The second ‘big story’ is historical compromise. Conflict was avoided (just), after Yushchenko controversially ordered the dissolution of the last parliament in April. The deal to hold new elections in September was negotiated by Baloha, Pliushch and others in the Presidential Secretariat and National Security Council who would like to see a ‘government of all the businessmen’. Their main negotiating partner on the Regions side was Rinat Akhmetov, the main party financier and Ukraine’s richest man. This was a pragmatic arrangement, with an alleged downside involving maintaining the privatisation status quo and current controversial energy import arrangements; but there was also a case to be made for a compromise that was ‘Historic’ rather than merely self-interested. It was too early for this in the immediate aftermath of the Orange Revolution, and it was still too early in 2006 when there were powerful forces within the Party of Regions who wanted to turn back the clock. The ‘National Unity Universal’ signed in August 2006 proved a worthless piece of paper.
So might any new agreement; but the balance of forces and incentives have now changed. Yushchenko’s minimum purpose in dissolving parliament was to ‘reboot’ the political system and warn Regions against its worrying tendencies to monopolise power and leach the budget, practices it had resumed all too easily in 2006-7. Second, not only has the Ukrainian economy recovered strongly since the slowdown in 2005, but it has made great strides with IFIs, IPOs and FDI. ‘Ukraine is not Russia’, but not in the way many people hoped it would become during the Orange Revolution. Ukraine is developing a more business-friendly environment, where ‘pluralism by default’ means that ‘oligarchs’ are more able to protect and legitimise the gains they have made since 1991. EUFA’s decision in the spring to award the 2012 European Championship finals to Ukraine and Poland (the final will be in Kiev) highlighted the potential progress that can be made. (Ukraine has no bigger football fan than Akhmetov, who runs Shakhtar Donetsk).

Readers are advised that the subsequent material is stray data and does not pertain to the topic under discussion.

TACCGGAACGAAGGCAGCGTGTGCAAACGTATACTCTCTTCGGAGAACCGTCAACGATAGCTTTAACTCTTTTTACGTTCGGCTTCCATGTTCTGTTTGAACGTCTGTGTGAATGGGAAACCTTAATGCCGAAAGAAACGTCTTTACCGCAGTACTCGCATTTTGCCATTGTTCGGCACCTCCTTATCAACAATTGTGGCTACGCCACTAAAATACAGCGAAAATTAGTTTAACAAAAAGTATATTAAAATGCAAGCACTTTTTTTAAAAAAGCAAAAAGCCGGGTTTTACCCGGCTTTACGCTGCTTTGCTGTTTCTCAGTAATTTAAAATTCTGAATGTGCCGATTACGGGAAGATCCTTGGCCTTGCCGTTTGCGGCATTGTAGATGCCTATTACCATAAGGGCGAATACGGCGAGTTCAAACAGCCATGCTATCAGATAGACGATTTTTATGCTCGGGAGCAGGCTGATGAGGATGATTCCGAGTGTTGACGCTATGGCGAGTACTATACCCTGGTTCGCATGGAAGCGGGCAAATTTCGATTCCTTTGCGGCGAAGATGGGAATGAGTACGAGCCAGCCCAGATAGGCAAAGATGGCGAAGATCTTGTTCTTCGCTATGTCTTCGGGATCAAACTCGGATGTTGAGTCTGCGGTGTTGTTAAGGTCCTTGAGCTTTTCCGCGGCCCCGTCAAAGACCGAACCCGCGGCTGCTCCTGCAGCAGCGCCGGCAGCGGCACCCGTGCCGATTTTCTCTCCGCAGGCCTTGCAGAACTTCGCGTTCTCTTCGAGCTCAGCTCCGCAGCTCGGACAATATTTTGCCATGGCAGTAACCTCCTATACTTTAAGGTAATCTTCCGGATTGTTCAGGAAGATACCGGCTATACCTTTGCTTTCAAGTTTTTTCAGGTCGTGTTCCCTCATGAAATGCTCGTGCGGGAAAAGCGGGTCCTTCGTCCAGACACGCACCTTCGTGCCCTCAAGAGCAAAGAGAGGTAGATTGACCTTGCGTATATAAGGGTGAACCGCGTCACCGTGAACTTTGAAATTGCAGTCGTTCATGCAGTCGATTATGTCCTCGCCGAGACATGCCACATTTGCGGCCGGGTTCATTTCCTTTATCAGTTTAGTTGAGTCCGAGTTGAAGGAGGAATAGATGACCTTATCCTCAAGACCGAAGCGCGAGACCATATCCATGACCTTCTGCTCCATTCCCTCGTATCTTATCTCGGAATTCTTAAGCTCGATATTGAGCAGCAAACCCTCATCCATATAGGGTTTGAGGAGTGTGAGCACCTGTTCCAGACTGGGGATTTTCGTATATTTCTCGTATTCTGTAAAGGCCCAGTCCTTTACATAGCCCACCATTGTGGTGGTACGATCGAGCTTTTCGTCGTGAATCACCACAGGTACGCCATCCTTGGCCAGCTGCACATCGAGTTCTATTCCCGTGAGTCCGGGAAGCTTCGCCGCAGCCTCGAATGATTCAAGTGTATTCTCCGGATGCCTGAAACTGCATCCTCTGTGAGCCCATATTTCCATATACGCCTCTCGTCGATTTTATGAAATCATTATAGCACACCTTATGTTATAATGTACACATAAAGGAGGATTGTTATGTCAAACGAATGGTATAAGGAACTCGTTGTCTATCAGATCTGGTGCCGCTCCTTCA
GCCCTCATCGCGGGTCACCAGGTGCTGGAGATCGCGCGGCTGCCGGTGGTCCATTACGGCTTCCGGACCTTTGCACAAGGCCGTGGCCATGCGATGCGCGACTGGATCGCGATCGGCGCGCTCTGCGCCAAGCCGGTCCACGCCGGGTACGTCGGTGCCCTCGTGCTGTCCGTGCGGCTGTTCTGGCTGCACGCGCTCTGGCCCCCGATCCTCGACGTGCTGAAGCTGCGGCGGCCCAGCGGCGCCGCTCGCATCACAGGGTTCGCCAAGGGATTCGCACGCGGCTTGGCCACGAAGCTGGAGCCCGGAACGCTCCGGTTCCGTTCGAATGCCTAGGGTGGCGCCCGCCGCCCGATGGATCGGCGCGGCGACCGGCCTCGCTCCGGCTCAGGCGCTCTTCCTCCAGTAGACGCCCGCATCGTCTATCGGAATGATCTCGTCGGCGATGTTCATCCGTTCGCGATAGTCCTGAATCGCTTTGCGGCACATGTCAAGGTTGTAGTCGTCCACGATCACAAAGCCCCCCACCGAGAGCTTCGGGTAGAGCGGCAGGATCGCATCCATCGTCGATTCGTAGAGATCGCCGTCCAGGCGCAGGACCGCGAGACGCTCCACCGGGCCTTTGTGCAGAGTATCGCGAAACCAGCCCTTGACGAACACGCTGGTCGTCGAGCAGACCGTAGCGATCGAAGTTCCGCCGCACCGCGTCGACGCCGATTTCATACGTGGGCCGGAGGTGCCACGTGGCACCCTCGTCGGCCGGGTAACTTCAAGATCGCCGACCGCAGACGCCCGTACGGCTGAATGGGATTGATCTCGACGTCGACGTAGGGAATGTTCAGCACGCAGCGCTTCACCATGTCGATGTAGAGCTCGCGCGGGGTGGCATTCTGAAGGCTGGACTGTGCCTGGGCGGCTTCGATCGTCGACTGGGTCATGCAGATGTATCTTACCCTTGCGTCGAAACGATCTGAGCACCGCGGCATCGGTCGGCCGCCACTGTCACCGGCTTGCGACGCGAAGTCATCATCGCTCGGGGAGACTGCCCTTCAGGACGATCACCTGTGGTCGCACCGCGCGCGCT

So Ukraine faces more than the choices suggested by parliamentary arithmetic. Either possible coalition faces big problems in the months ahead. A narrow orange coalition seems to have too few votes and too many enemies to survive, even to survive the first hurdle of parliamentary approval – although Tymoshenko surprised many when she won 373 votes to first become Prime Minister in February 2005. A more business-friendly coalition will introduce a new dynamic into Ukrainian politics, or, rather, make explicit what till now has only been implicit. ‘Yushchenko-2′ will leave behind the spirit of 2004 and try to coral all of Ukraine’s big businessmen to his side, and Yuliia Tymoshenko will be gifted a powerful card in opposition.
The Orange Revolution was a many-faceted revolution, both in the name of the rule of law and against the corruption of the oligarchical rich. The revolution is still alive, in the sense that these tensions are still playing out.